There has been a 600% increase in the number of dengue cases in the city over five years,a report released by Praja Foundation, a not-for-profit, has stated.
The report, called State of Health of Mumbai, says that while dengue continues to plague Mumbaiites, malaria cases are down from
78,449 in 2010-11 to 21,939 in 2012-13.
It claims to have compiled the data through RTI applications and a citizen survey.
Interestingly, instances of both the vector-borne malaria and dengue were found to be higher in upper-class areas, the survey the NGO conducted between April and May this year found.
About 24, 800 households were part of the survey, and respondents were divided on the basis of socio-economic class.
The highest strata was found to have 139 malaria cases per 1,000 households, whereas the lowest socioeconomic class had 44.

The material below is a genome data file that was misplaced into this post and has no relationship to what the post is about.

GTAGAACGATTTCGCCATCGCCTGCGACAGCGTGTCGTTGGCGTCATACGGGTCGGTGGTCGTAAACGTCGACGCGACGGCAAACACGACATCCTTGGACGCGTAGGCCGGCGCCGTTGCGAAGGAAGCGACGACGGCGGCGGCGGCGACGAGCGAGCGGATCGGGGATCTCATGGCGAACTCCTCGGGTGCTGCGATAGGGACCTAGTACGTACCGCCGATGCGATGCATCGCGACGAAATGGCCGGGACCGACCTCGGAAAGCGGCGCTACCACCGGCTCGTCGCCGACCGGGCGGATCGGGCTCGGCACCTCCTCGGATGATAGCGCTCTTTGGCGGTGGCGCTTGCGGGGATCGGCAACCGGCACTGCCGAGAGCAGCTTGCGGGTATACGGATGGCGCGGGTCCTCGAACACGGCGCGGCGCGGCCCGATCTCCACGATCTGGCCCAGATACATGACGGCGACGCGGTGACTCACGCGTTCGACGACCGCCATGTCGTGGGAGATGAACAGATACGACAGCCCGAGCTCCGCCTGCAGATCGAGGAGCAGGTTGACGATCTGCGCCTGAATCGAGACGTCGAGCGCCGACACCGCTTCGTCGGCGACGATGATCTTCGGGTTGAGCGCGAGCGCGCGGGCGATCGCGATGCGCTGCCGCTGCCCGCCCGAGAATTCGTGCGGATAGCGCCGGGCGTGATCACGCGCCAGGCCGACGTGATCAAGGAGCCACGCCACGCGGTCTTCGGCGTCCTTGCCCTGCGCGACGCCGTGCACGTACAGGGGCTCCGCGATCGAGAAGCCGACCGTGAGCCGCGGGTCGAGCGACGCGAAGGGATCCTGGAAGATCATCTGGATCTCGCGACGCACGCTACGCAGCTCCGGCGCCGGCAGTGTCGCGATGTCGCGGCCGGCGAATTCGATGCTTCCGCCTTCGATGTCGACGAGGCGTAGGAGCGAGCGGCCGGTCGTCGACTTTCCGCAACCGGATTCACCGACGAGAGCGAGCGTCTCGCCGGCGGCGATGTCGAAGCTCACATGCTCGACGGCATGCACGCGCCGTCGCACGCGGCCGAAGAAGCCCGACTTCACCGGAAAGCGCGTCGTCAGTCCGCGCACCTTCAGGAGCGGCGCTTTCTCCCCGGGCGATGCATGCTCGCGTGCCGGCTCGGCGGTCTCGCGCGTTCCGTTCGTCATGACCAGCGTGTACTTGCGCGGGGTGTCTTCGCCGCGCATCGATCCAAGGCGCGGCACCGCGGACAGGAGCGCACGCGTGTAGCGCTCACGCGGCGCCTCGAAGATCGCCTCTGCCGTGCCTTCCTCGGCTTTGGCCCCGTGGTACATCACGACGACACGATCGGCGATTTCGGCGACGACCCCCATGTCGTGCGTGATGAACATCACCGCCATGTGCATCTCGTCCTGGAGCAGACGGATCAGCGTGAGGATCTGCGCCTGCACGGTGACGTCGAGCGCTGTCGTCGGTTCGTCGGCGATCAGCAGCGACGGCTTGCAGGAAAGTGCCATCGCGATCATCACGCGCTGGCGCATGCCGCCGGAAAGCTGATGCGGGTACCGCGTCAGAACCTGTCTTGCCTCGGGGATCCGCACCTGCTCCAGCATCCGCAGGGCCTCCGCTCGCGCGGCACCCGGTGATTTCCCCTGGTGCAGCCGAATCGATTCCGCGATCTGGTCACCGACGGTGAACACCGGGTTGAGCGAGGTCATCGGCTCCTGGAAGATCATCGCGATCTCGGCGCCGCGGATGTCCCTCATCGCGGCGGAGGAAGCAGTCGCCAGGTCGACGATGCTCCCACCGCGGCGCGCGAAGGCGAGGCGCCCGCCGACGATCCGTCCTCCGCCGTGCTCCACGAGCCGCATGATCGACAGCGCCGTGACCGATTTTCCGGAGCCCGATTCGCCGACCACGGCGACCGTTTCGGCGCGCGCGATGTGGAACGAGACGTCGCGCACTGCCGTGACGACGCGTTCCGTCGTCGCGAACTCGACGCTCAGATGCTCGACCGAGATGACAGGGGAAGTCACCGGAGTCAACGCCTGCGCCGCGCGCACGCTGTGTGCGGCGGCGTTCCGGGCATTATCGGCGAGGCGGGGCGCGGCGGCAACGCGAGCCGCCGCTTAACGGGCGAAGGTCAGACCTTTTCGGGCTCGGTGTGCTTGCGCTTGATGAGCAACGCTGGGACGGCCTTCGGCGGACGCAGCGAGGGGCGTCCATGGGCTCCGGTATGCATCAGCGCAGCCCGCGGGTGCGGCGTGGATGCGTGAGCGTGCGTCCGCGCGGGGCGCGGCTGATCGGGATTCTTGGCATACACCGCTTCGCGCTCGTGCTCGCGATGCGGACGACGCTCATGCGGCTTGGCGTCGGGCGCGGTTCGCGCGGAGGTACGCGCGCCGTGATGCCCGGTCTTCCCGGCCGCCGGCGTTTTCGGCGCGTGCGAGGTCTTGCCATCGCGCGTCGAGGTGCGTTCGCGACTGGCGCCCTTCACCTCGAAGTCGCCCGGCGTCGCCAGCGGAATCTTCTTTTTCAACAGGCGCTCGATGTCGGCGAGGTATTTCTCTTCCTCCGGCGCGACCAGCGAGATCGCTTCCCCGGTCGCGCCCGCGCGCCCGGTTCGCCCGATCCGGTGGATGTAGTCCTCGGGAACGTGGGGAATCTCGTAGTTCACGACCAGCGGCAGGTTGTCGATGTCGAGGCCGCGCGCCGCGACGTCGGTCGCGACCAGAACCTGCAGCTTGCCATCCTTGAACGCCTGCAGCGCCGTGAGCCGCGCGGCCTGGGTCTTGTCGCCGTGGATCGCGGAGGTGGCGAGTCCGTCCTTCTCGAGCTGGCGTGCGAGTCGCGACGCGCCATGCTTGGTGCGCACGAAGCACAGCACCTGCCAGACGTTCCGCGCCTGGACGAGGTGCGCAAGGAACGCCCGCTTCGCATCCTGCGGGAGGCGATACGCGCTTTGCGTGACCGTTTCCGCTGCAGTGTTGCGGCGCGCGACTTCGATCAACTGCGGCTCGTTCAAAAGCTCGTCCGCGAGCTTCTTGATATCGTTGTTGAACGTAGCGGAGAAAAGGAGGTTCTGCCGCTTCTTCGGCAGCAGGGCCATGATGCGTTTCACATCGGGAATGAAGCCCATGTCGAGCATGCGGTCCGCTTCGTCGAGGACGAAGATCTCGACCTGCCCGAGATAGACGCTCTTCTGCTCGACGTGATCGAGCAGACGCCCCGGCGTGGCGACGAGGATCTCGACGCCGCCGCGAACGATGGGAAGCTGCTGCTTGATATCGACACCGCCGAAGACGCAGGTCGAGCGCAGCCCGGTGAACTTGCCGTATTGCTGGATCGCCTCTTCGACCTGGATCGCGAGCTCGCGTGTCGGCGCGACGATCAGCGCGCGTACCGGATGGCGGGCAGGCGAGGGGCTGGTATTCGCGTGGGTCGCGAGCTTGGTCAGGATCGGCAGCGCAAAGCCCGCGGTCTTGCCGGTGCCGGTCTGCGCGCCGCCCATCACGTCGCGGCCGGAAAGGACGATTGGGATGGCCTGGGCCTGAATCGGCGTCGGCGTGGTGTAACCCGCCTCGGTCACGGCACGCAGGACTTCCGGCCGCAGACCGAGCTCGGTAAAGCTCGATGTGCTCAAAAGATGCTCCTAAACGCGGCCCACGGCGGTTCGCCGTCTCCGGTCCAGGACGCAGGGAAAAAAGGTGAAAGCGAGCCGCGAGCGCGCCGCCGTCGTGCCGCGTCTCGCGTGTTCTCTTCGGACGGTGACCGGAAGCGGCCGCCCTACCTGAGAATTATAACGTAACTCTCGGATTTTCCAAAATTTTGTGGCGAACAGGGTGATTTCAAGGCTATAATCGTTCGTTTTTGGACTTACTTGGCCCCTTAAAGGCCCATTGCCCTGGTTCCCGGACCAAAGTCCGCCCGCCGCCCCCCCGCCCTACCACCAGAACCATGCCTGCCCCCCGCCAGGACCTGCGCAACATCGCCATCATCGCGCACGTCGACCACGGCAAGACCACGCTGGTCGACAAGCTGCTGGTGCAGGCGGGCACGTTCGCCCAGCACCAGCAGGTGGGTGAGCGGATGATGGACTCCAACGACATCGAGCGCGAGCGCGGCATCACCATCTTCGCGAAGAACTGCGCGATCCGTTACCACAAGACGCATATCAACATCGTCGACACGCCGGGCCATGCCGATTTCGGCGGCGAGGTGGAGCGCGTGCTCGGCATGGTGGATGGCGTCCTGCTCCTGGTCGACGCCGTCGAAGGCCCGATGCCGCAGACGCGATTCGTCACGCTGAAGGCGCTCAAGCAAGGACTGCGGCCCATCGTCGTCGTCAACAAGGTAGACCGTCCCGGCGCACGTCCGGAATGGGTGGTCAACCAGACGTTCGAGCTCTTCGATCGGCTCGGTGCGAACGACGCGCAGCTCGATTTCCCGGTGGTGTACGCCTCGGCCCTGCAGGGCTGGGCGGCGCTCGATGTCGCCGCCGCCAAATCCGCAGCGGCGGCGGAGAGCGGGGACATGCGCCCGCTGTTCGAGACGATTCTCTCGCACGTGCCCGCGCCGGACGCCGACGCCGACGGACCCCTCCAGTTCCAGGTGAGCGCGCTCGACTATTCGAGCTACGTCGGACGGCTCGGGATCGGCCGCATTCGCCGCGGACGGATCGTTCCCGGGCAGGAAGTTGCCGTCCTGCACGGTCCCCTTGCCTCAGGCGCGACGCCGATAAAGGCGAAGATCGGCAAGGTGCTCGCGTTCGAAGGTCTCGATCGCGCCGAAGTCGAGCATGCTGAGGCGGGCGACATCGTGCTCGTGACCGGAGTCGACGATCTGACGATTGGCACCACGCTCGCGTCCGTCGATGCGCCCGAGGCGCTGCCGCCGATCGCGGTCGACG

Dengue too was found to be higher in upper-class areas.
The survey also revealed that only 31% of Mumbaites use government dispensaries and hospitals.
“About 62% of the population depends only on private hospitals and 7% use both private and government health care services,” said Bhavesh Mansinghani, research director, Hansa Research,which collected the data for Praja.
The civic body, however, has questioned the authenticity of their figures.
“In 2011 and 2012, the BMC had written to the organisation to substantiate the data, but they did not. We will ask them to do so this year too,” said Manisha Mhaiskar, additional municipal commissioner, BMC.
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